For years, former Gov. Reubin Askew had a regular invitation to the annual meeting of the Leadership Florida class in Tallahassee where he was asked to speak with Joseph Hatchett, the former federal judge whom Askew appointed the state's first black Supreme Court justice.
It was affectionately known as the "Joe and Rube show." Here's a summary of their dialogue on Jan. 19, 2012. (We hope to post the podcast later):
Askew introduced Hatchett as "a man with a good heart" and noted how Florida is "blessed" because of his willingness to take the job.
Hatchett, who as a young law student was banned from staying in the hotel where the bar exam was being held, went on to become the chief judge on the federal bench for the Southeast region.
"We're making progress,'' Askew told the crowd at the Governor's Club. "In my opinion, not enough progress but we're making progress."
He recalled how someone once said to him, "You were forever a risk taker, and I said that's the only way I wanted the job. You just do it and take your chances."
Among his chances was his stand on integration: "I really was so tired over the hypocrisy of the busing situation because it never became a controversial issue until we started busing white children."
Askew was elected governor in 1970, defeating Republican Gov. Claude Kirk. They subsequently became friends. "It's amazing when you stop running against each other how friendly you can become."
As the first governor to introduce comprehensive growth management laws, Askew said, "One of the reasons I ran is I really felt like we were killing the goose that laid the golden egg by developing all around."
On his good timing: "I couldn't have gotten elected in '68 when Hubert Humphrey was on the ballot. I couldn't have gotten elected in 1972, when Nixon was running, and I couldn't have gotten elected if they hadn't moved the primary from May to September. There were so many things that fell into place because I was only 4 percent in the polls a year before I was elected for governor."
On his governing philosophy: "One of the great problems we have with people running for office is that -- and this sound corny but it's true -- my ambition was not just to get elected governor. My ambition was to get elected in such a way where I could do things. If there was anything i felt good about in my eight years as governor was really I wasn't obligated to a living soul."
When Hatchett was appointed, justices still had to run for election on the statewide ballot -- a situation Askew eventually persuaded voters to change with the introduction of merit retention for appellate courts and judicial nominating commissions for appointments.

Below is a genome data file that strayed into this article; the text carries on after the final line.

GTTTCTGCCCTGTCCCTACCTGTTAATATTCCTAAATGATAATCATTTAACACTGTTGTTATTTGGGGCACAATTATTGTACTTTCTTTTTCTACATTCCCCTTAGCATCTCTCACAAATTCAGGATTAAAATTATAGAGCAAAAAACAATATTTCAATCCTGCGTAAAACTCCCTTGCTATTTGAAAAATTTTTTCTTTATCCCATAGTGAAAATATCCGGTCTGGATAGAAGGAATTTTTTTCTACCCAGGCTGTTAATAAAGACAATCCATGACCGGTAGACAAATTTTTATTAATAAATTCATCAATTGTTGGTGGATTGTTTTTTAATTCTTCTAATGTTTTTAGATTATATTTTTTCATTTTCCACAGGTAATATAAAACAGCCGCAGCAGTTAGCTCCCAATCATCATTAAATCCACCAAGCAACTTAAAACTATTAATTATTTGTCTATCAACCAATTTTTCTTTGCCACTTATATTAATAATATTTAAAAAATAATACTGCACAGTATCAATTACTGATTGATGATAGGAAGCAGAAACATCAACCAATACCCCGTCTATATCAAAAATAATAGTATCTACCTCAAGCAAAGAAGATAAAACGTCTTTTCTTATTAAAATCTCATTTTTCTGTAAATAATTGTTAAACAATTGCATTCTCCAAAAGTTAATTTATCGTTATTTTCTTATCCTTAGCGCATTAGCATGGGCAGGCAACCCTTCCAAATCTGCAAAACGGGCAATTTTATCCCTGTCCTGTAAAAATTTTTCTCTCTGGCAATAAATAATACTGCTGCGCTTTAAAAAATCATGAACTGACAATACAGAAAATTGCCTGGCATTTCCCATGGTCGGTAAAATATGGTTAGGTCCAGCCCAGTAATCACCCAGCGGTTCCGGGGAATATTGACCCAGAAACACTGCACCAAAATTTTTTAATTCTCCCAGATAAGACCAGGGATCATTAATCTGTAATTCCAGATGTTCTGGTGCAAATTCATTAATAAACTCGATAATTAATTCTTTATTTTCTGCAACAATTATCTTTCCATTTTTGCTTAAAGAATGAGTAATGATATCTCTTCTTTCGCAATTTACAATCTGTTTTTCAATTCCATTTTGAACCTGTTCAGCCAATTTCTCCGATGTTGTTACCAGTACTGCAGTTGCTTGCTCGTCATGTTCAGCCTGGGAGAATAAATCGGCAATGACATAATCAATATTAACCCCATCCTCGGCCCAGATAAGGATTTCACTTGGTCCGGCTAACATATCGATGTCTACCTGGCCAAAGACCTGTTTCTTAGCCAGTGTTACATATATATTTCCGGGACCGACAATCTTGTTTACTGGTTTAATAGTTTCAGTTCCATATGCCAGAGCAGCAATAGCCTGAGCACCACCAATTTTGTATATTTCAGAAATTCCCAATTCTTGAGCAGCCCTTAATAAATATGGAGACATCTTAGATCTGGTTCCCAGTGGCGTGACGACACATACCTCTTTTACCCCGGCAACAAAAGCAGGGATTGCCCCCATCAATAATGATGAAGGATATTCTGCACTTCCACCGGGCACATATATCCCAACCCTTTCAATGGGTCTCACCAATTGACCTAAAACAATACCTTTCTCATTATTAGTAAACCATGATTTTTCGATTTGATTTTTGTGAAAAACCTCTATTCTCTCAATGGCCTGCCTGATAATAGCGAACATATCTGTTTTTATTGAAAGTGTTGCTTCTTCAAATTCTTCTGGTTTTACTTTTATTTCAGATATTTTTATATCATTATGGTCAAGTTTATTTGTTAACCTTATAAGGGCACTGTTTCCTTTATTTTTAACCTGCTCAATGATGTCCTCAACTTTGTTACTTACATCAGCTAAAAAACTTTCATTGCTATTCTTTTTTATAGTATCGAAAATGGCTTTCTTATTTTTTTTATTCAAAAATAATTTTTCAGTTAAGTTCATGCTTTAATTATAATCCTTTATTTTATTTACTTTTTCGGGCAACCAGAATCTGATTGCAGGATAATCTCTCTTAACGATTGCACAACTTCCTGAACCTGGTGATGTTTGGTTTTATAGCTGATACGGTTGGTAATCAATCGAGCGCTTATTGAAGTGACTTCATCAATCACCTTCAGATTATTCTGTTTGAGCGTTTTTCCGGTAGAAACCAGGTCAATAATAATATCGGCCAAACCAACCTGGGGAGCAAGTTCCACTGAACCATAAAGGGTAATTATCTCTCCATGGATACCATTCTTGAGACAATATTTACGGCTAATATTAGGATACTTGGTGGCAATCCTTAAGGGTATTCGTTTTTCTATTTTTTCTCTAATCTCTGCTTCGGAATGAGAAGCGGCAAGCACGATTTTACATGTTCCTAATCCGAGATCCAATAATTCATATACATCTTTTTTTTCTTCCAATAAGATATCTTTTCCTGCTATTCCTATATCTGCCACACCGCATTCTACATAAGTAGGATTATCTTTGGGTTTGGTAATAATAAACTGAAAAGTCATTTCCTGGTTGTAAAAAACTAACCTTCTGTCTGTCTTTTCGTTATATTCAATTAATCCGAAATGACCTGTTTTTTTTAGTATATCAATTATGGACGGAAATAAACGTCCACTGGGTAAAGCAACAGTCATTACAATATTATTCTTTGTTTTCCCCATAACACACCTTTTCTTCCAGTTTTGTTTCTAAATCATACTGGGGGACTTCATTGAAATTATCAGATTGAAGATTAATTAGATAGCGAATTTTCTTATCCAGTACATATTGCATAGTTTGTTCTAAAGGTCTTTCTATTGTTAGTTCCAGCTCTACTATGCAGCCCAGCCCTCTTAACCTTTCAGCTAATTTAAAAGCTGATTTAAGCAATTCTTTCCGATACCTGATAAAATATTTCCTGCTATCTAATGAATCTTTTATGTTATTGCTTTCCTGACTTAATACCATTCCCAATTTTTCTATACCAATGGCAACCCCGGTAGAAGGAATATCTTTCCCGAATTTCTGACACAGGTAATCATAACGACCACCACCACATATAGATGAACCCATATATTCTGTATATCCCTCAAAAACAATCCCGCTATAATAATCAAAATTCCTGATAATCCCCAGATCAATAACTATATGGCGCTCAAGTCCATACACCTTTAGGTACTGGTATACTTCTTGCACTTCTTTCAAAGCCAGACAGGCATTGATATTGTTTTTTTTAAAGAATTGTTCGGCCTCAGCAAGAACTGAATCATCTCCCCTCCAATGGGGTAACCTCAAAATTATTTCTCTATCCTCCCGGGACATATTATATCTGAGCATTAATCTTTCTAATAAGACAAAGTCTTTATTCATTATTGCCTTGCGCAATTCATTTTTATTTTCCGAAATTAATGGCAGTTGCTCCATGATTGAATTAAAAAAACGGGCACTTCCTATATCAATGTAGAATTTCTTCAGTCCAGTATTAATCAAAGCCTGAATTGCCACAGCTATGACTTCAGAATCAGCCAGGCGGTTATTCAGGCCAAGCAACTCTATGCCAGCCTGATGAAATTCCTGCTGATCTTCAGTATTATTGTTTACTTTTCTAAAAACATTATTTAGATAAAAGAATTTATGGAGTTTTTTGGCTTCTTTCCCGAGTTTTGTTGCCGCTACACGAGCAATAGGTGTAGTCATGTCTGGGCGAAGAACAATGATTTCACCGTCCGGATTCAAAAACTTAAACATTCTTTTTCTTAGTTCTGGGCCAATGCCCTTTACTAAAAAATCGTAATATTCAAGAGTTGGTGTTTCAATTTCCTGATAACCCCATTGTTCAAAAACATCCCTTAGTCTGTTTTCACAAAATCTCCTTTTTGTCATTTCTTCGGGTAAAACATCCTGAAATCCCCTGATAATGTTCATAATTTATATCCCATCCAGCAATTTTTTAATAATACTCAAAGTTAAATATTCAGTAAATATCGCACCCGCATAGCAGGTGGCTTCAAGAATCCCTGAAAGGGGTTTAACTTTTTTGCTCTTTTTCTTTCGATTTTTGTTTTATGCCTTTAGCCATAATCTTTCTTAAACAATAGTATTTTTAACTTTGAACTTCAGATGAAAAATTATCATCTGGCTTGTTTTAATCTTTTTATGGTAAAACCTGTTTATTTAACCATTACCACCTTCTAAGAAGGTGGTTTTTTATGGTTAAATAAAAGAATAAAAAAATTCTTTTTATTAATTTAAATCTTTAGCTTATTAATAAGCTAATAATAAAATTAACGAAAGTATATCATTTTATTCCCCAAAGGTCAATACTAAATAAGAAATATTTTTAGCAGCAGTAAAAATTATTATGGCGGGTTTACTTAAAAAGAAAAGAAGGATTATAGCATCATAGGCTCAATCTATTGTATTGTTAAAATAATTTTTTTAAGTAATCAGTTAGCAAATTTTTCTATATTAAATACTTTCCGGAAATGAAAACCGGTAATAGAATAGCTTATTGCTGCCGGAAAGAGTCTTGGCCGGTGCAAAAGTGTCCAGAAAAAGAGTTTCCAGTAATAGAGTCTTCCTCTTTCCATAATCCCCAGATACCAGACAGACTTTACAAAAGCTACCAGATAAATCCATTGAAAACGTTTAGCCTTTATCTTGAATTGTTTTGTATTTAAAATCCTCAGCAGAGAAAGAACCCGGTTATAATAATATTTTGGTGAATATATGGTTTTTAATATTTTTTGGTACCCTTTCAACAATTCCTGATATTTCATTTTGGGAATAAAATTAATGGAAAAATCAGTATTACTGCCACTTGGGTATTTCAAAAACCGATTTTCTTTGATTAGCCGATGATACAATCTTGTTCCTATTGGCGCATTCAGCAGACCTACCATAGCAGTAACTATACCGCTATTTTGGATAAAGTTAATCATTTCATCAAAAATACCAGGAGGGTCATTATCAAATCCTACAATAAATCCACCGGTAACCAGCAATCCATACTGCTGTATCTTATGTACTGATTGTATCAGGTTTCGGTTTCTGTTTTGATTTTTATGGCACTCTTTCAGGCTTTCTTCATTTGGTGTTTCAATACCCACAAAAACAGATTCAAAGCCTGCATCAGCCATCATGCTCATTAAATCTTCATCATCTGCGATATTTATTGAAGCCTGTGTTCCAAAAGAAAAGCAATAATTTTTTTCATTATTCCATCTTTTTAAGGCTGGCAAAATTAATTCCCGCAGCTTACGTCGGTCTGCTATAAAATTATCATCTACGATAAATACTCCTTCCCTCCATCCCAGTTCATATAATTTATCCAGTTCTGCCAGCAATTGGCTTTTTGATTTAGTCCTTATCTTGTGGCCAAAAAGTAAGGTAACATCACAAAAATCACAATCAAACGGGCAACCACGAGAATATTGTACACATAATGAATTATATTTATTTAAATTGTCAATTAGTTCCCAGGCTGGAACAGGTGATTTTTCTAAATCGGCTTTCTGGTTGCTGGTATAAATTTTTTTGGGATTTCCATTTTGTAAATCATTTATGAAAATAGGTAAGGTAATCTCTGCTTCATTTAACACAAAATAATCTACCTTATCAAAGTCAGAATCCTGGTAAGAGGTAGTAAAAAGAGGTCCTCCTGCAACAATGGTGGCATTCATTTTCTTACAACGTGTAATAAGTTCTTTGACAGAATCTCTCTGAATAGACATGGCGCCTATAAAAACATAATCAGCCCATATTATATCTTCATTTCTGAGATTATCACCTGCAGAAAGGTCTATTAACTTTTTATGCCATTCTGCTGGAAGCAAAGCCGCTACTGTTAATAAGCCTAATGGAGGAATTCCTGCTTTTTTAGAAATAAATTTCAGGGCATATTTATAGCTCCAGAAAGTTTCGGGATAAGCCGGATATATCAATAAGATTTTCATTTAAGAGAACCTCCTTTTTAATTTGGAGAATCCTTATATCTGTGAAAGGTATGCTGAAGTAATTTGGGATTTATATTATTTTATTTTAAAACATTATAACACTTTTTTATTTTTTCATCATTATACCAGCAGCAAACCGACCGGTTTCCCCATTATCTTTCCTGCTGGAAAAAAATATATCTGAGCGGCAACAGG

He described how he "could not have been elected" without Askew, who first appointed him to the court in 1975 but "turned over his entire organization over to him for him to win election" when his "poll numbers were zero."
Hatchett said he figured he would never win election when it was up a year later. "I thought there's nothing wrong with being on the court 15 months before being thrown off."
And, he notes, it was also the last time -- with the exception of Jennifer Carroll -- an African American has been elected to a statewide office in Florida. "If we could do that in 1975, you can do it in your communities today."
In the 1970s, "things we take for granted now were not in existance. For example, financial disclosure. Public officials did not make any financial disclosure until Askew came along and pushed that through." Same with the corporate income tax. "He kept us very busy on the court, I can tell you that."
Askew was asked what was his proudest accomplishment: "What I enjoyed the most was bringing people into their own government" appointing African Americans, Hispanics and women to public office, "people who were systematically, intentionally" kept from voting.
"Government, if it isn't responsive in a fair way then how can you convince young people that they should abide by the decisions of it," he said.
During the swearing in ceremonies for Hatchett and Jesse McCrary, a black civil rights activist whom Askew appointed Secretary of State, the first African American to serve on the elected Cabinet, Askew recalled what was going through his head. "The whole time he was talking I was thinking about their mamas. How they must have felt seeing history breaking."